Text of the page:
May 10, 2012, by David Greenaway
Life Cycle 2
‘So, what’s next then?’
In truth, I had already begun thinking about another challenge the day we completed Life Cycle 1. That was last September. I did not approach the other riders until November!
So, here we go again. This time the ride will be from Cape Wrath to Dover, from the farthest point in north-west to the south easterly tip of mainland Britain. It will be about 1,100 miles – longer than JoGLE and since we are coming down the west side of Scotland, more demanding, both in terrain and probable weather conditions.
Why take on another marathon ride and for what purpose?
JoGLE was immensely rewarding: in part a direct consequence of taking on and completing the challenge of cycling over 1,000 miles; but also because it was a shared experience, which made it all the more satisfying. But that satisfaction was as nothing compared to the level of engagement and interest which JoGLE stimulated and the funds it raised. Between us we generated almost a quarter of a million pounds for research on palliative and end of life care.
That is why we are taking on another ride and one that has to be a bit longer and a bit tougher.
The ‘we’ this time includes nine of the JoGLE team (me, Karen Cox, Chris Jagger, Nick Miles, Andy Noyes, Kate Robertson, Chris Rudd, Steve Wright and Neville Wylie) and three new riders: Mike Carr (Director of Business Engagement and Innovation Services); Penelope Griffin (Head of Widening Participation); and Gavin Scott (Environmental Manager). Three of last year’s fabulous Support Team will be with us again – Simon Hopkins, Paul Barrett and Ed Potter – and they will be joined by Becky Blunden from the Events Team.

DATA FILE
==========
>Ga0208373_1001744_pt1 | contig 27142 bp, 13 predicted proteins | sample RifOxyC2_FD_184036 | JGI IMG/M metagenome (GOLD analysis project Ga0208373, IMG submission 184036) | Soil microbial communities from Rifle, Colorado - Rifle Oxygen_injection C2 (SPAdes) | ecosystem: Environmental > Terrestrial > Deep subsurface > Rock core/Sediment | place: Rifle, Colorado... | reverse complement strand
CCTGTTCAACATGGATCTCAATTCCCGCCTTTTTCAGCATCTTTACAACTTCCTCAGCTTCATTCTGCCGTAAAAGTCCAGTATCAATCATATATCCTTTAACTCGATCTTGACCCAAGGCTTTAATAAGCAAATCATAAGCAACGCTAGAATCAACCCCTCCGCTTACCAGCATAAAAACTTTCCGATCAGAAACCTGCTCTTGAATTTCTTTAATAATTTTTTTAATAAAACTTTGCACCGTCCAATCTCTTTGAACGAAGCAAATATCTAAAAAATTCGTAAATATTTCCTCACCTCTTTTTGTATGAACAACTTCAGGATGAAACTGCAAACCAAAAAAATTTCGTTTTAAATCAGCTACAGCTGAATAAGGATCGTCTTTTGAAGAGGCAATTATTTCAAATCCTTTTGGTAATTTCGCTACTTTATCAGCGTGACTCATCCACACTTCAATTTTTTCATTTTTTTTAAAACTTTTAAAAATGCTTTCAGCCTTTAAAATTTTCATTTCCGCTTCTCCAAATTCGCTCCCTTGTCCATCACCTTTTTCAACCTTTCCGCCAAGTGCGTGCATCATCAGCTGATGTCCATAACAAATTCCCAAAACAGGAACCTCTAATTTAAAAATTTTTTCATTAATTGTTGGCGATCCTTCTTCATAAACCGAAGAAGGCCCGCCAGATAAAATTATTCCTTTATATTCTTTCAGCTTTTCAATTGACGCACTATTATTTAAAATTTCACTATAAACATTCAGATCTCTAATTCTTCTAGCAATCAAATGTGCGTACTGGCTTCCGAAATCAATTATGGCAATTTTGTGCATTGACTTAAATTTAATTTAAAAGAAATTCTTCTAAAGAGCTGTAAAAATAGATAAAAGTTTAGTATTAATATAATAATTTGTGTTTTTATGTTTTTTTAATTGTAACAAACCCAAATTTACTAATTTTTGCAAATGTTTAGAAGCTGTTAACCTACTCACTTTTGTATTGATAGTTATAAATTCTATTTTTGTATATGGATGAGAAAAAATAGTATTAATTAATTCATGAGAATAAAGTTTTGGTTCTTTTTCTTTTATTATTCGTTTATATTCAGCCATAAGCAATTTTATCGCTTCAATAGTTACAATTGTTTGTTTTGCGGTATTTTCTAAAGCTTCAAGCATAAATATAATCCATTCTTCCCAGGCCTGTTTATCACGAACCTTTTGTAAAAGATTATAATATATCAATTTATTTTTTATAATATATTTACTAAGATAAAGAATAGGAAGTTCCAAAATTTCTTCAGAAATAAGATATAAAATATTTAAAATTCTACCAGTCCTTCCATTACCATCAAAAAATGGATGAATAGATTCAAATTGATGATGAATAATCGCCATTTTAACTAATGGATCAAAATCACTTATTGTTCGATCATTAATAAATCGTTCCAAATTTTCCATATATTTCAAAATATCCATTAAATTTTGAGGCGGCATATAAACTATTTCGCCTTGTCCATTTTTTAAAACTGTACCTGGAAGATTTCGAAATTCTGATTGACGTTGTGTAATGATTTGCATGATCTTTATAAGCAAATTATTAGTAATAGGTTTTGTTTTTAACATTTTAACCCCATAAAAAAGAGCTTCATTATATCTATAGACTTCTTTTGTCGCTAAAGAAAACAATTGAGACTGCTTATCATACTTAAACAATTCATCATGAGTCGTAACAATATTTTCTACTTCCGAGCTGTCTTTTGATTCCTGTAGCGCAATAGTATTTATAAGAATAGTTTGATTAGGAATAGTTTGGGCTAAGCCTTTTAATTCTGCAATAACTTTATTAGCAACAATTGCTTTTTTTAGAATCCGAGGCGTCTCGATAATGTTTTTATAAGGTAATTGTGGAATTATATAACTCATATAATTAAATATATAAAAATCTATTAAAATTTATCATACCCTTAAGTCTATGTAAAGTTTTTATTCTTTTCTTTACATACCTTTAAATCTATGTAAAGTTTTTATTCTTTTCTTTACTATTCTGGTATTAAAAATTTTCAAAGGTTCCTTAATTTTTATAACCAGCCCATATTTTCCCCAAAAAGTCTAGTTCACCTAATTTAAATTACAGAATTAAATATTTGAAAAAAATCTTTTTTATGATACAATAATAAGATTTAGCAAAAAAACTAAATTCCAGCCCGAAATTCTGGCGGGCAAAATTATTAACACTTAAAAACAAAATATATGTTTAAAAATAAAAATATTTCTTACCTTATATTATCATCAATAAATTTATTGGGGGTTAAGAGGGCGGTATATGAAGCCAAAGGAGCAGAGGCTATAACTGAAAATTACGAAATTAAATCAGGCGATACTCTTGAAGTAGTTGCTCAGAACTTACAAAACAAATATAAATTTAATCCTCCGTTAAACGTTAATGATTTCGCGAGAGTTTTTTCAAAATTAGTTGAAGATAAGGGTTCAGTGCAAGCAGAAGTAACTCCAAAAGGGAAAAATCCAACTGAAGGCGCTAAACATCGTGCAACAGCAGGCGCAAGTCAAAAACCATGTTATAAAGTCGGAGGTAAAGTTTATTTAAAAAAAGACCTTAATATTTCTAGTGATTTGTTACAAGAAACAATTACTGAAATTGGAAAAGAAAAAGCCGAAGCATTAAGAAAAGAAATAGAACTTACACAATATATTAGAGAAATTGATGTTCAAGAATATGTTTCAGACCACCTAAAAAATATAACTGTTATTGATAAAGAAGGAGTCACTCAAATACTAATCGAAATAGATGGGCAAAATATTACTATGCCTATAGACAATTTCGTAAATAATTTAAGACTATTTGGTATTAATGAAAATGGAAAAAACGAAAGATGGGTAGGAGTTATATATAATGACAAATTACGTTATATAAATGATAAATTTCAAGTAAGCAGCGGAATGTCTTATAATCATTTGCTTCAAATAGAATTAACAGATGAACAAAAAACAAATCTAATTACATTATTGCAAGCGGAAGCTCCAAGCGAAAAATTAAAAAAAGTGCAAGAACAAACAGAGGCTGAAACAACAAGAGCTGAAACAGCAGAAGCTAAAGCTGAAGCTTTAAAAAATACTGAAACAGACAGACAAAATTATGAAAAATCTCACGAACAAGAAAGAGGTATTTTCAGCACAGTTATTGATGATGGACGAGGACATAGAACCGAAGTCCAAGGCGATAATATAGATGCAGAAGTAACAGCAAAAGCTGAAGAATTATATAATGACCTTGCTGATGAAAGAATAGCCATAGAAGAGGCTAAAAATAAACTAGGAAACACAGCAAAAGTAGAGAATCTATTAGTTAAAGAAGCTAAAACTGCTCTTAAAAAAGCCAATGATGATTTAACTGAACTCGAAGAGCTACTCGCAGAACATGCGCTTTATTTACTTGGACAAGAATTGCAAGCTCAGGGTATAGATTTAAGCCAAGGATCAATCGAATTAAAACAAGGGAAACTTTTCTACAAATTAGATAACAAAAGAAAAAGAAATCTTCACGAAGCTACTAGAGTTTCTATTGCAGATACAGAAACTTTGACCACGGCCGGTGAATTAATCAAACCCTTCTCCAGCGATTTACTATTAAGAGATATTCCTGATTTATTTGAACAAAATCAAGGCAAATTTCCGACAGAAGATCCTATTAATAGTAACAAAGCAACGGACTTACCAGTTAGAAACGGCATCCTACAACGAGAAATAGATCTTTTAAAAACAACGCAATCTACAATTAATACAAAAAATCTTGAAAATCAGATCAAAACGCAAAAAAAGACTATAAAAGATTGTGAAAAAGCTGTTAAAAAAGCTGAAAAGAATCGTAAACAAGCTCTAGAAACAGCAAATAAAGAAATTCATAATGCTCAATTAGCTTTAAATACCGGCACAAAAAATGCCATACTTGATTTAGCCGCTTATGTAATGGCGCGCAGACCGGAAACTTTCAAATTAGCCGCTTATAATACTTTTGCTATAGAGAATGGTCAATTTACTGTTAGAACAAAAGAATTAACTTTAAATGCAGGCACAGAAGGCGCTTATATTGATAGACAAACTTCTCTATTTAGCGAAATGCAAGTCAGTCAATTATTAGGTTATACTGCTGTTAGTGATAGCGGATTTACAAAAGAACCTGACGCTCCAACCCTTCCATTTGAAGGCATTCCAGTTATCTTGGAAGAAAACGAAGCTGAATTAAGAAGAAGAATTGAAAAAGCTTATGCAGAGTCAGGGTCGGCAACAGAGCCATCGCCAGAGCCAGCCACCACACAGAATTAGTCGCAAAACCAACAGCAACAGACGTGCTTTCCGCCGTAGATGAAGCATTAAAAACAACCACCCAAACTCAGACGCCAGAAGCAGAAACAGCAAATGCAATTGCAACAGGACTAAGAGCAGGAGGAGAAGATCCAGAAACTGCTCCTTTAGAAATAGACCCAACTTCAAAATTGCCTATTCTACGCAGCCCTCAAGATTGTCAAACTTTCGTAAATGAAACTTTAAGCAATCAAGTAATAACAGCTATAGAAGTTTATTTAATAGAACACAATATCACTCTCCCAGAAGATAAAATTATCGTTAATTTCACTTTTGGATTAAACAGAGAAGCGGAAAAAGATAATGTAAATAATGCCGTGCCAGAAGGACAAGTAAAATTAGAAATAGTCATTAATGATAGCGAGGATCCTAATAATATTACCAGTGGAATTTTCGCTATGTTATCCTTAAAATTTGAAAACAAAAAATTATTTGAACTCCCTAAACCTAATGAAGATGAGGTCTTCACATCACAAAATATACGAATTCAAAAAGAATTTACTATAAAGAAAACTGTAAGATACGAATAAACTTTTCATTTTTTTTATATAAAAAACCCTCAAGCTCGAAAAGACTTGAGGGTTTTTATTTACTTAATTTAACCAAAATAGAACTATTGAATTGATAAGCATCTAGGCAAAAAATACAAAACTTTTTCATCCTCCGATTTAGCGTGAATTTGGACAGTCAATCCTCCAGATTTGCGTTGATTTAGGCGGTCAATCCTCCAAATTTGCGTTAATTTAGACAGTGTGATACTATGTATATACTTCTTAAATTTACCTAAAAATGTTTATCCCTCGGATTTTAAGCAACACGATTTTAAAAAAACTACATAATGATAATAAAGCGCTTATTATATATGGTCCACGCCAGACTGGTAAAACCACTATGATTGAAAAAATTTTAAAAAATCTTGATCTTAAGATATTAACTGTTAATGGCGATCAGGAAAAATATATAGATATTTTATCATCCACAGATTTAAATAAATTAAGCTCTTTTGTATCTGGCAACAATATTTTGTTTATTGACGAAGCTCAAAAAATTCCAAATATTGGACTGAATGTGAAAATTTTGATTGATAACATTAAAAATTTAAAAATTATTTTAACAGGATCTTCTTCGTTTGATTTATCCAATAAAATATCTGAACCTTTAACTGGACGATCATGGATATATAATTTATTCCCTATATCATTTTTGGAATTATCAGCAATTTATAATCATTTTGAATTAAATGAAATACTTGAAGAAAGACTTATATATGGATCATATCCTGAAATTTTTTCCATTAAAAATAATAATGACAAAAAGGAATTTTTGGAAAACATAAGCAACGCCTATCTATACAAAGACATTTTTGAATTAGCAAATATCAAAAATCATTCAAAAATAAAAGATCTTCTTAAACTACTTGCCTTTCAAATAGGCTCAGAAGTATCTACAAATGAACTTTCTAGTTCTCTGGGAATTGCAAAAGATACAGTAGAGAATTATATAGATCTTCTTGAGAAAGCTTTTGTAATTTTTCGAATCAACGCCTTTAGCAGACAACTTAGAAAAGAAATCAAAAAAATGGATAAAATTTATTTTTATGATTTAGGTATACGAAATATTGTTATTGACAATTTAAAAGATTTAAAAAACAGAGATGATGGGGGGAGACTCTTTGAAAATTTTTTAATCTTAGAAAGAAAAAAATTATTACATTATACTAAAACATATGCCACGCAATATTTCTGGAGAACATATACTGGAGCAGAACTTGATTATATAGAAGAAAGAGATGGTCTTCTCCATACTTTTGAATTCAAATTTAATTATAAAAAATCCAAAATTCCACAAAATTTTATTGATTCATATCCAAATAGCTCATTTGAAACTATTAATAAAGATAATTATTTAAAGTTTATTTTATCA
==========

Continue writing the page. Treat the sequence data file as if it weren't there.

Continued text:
A very successful and enjoyable element of JoGLE was the Community Ride from University Park to Sutton Bonington, which attracted around 150 riders. We will have another Community Ride this year, on Sunday September 2nd, starting and ending at University Park. Since not everyone wants to get on two wheels, we will also have a Community Walk around the Park that day.
Last year a number of colleagues joined us for specific legs, most notably from Retford to Sutton Bonington which was completed by 25 others. We hope to be joined by even more leg riders this year.
This time we will ride for Nottingham Potential, a package of measures intended to use education to help deal with disadvantage.
As I noted in an earlier blog, too few young people from disadvantaged backgrounds make their way into further and higher education. We can do something about that by providing entrants from low income families with bursaries and scholarships. But we need to do more for those who do not get that far. That involves building on the outreach and summer school work we have done, making use of the new Nottingham Potential Centres where we collaborate with IntoUniversity in working with children as young as eight years old, and building on early successes at the Nottingham University Samworth Academy.
Education does have the power to transform and the more resource we can generate for bursaries and outreach activity, the bigger the impact we can have. I am confident this cause will inspire many to support us, and that our ride from Cape Wrath to Dover will ultimately raise even more than our ride from John O’Groats to Lands End.
You can read more at Nottingham Life Cycle 2
Professor David Greenaway
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